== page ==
Archives by Day

August 2021
SuMTuWThFSa
1234567
891011121314
15161718192021
22232425262728
293031

Concrete Genie

Platform(s): PlayStation 4
Genre: Action/Adventure
Developer: Pixelopus
Release Date: Oct. 8, 2019 (US), Oct. 9, 2019 (EU)

Advertising

As an Amazon Associate, we earn commission from qualifying purchases.





PS4 Review - 'Concrete Genie'

by Chris "Atom" DeAngelus on Oct. 8, 2019 @ 12:00 a.m. PDT

Concrete Genie is an action adventure game about a boy called Ash who discovers he can bring his paintings to life.

Buy Concrete Genie

It can sometimes be difficult to discuss a game whose biggest flaw goes hand-in-hand with its biggest spoiler. Concrete Genie is one of those games. It's charming and distinctive, but the twist is going to dominate all discussions about the game. Be warned that there be spoilers ahead because you can't discuss one without the other.

Concrete Genie follows the story of Ash, who comes from the small, fictional town of Denska, which is covered in a tangible darkness. Ash loves the town, but the only other people who still hang out there are a group of bullies. When one of their pranks goes too far, Ash finds himself in a mysterious lighthouse where a genie gifts him with a magic paintbrush. Using the paintbrush, Ash sets out to rescue his town and confront the bullies.

Concrete Genie's story is simple and enjoyable. It's basically divided into two halves that have very different tones and loosely fit together. The bullies are lightly characterized, which feels weak when the game tries to make you care about them. It's difficult to empathize when the game tries to pull the "bullies are bad because of their own trauma" card after suffering near-constant abuse and beatings at their hands. The title does its job well enough, but the ending feels like players have wandered into another game.


The easiest way to describe the Concrete Genie gameplay is Infamous for kids. The parkour, movement and general feel were reminiscent of the PS4 launch title, Infamous: Second Son. Even the emphasis on painting brings to mind the graffiti mechanic from that game, although Concrete Genie's is more involved. This isn't a criticism of the game by any means, but in many ways, it's a standard action/platformer with comfortable mechanics. What really defines it are the genies.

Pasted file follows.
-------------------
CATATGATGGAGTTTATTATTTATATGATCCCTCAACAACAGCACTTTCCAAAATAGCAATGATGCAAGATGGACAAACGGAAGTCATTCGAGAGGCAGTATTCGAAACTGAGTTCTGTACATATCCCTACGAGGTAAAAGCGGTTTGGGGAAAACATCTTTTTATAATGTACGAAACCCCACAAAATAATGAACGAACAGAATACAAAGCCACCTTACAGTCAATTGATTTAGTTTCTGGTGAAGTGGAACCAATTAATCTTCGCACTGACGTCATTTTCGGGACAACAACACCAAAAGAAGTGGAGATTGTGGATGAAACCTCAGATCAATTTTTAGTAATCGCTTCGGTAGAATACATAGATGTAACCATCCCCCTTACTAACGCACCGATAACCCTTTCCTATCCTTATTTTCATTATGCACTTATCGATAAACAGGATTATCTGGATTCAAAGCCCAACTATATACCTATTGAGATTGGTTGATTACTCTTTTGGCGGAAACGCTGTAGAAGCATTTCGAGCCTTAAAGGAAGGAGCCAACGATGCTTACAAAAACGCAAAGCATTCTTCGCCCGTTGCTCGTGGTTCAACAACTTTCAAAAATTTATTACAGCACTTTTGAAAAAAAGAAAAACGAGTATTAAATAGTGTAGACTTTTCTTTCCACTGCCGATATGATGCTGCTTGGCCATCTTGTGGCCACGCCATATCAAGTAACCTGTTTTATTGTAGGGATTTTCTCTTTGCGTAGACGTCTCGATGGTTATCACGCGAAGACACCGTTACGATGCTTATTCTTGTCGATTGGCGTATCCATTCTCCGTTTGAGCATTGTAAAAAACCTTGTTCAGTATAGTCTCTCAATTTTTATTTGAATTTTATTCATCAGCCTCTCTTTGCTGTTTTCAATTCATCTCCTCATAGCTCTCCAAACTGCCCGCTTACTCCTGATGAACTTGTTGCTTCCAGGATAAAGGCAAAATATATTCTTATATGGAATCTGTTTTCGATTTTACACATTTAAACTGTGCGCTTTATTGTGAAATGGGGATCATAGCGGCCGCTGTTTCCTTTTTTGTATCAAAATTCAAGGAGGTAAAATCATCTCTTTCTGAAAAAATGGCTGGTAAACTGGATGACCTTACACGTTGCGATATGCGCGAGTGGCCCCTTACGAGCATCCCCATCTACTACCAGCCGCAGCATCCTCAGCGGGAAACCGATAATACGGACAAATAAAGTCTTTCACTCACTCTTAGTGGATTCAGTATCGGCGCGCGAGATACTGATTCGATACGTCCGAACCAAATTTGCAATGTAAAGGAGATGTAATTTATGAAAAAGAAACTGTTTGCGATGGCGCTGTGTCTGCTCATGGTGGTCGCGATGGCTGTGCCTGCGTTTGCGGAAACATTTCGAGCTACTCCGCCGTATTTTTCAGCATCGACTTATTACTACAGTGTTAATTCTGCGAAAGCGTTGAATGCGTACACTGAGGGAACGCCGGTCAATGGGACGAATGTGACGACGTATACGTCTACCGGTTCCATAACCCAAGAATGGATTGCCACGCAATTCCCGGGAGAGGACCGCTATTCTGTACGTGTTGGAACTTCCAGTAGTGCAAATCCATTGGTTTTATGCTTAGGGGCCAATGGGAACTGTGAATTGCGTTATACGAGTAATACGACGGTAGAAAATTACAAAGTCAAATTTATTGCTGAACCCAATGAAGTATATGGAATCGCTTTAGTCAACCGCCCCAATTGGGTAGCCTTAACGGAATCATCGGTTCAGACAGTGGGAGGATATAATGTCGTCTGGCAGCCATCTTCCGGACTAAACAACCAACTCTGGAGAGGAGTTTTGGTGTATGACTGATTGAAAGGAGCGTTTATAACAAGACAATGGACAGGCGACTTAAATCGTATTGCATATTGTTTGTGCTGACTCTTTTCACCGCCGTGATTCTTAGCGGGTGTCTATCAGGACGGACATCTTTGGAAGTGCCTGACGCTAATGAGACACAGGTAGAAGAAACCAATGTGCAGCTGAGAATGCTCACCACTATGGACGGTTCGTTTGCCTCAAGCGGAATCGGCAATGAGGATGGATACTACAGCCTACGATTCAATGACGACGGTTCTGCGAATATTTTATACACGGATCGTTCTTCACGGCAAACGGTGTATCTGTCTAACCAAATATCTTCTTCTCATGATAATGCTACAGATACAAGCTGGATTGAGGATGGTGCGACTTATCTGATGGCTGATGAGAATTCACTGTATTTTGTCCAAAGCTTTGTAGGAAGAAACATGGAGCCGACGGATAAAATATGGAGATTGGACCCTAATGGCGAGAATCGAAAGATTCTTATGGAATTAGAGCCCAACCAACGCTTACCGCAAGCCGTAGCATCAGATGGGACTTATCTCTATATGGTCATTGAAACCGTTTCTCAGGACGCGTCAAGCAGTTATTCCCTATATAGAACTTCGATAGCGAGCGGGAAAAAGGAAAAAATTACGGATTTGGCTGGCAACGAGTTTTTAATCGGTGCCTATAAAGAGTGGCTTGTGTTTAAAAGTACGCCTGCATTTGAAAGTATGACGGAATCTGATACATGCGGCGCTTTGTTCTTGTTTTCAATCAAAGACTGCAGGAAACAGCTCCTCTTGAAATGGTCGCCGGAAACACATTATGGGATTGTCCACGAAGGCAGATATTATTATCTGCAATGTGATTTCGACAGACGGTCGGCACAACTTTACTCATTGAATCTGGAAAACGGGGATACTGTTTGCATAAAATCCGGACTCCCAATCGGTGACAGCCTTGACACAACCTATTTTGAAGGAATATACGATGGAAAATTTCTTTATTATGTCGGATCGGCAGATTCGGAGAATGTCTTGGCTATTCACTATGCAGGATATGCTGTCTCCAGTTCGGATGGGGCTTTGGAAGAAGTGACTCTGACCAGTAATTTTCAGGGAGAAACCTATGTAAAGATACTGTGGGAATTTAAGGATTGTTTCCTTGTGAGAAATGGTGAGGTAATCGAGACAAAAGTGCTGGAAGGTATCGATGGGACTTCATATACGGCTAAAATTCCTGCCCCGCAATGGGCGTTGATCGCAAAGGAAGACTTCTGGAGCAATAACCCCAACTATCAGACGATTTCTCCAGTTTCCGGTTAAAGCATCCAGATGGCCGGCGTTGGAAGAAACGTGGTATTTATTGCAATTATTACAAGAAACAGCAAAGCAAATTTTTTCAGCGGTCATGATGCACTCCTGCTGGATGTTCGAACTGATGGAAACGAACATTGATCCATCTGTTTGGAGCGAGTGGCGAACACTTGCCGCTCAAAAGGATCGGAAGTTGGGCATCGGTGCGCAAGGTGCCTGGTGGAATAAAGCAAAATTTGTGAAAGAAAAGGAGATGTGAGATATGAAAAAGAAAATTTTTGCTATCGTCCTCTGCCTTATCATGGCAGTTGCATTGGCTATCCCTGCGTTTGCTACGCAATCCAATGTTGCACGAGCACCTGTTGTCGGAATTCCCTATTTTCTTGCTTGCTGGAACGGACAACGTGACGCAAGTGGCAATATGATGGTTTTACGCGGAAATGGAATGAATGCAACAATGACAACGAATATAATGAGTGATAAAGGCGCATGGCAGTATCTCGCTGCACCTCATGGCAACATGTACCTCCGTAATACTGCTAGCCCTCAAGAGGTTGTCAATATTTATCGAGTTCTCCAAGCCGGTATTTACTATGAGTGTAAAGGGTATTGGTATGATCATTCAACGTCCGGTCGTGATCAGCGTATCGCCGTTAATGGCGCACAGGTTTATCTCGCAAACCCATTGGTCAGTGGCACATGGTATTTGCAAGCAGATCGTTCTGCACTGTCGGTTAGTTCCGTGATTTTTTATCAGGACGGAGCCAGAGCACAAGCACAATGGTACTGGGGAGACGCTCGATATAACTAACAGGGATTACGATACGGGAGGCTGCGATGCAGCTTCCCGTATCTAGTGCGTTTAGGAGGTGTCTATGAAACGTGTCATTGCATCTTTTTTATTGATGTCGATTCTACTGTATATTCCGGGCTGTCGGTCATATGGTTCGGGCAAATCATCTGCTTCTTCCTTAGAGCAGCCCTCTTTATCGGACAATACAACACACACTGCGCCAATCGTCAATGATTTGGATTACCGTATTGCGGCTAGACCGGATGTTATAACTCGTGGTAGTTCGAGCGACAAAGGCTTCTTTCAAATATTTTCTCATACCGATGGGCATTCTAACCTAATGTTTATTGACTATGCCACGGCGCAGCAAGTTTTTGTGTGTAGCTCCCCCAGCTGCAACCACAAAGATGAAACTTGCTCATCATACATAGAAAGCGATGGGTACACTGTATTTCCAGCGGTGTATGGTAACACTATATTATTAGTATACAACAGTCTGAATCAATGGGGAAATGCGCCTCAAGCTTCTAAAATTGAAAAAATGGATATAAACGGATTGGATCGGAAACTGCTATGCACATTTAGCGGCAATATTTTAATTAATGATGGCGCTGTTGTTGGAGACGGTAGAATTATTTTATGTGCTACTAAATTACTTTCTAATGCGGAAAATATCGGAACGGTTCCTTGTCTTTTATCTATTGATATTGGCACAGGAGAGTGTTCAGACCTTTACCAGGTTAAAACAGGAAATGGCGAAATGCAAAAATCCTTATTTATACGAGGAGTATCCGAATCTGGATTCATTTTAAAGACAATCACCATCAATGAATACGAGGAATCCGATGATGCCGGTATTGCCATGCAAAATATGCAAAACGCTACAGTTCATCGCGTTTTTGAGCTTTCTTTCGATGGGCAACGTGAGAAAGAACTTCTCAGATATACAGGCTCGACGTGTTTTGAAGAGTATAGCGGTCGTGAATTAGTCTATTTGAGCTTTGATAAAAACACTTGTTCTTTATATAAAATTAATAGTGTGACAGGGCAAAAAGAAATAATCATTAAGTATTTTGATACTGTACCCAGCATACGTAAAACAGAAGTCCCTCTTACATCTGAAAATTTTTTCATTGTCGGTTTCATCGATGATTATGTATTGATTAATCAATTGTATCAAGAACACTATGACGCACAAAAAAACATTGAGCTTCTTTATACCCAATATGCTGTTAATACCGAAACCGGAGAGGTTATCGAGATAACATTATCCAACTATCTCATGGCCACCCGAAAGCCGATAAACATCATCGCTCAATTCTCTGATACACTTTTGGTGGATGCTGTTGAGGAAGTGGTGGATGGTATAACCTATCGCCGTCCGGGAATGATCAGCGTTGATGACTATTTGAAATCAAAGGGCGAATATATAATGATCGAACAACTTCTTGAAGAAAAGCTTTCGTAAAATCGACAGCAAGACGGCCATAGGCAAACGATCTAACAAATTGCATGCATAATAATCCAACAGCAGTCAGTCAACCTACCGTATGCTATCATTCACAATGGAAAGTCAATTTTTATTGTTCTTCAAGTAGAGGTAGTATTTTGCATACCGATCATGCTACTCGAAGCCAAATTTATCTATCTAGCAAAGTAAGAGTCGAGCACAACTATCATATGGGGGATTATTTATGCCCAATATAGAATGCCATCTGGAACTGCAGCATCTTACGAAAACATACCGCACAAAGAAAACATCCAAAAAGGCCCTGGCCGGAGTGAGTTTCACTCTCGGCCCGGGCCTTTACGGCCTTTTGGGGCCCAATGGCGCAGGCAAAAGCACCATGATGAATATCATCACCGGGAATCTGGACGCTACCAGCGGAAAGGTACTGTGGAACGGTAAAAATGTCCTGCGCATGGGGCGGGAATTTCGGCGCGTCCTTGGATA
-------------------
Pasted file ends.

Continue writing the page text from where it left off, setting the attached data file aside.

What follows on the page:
Ash has the ability to create genies, which he can use to manipulate the environment. Fire genies can burn things, electric genies can power things, and wind genies can blow things around. You can craft them at summoning locations throughout the world, and sketchbook parts unlock additional design options that change the visuals for your genie — but not much else.

The genies are adorable, brightly colored, and charming monsters, and there are a lot of fun interactions with them. You can play games with them, give them high fives, and they'll scoot around while you're exploring and do cute (or occasionally mischievous) things. They're effectively interchangeable, but the fact that I crafted the genies myself make them memorable.

In addition to genies, Ash can draw various environments on the walls, including flowers, moons, mushrooms and stars. Drawing them on walls near unlit lightbulbs allows you to restore those bulbs to brightness and drive away the darkness. You'll occasionally need to satisfy the request of one of your genies for specific environments, so they'll be willing to actually help you out when you need it.


Concrete Genie's puzzles are not overly complex. By and large, they amount to finding the lightbulbs, turning them on, and occasionally hitting the "Summon Genie" button near a color-coded block. The game spends a fair amount of time teaching you how these things work, but unfortunately, for reasons I'll get into shortly, it never quite manages to get out of the tutorial phase. Occasionally, you'll need to climb buildings or find hidden passages, but it's not taxing.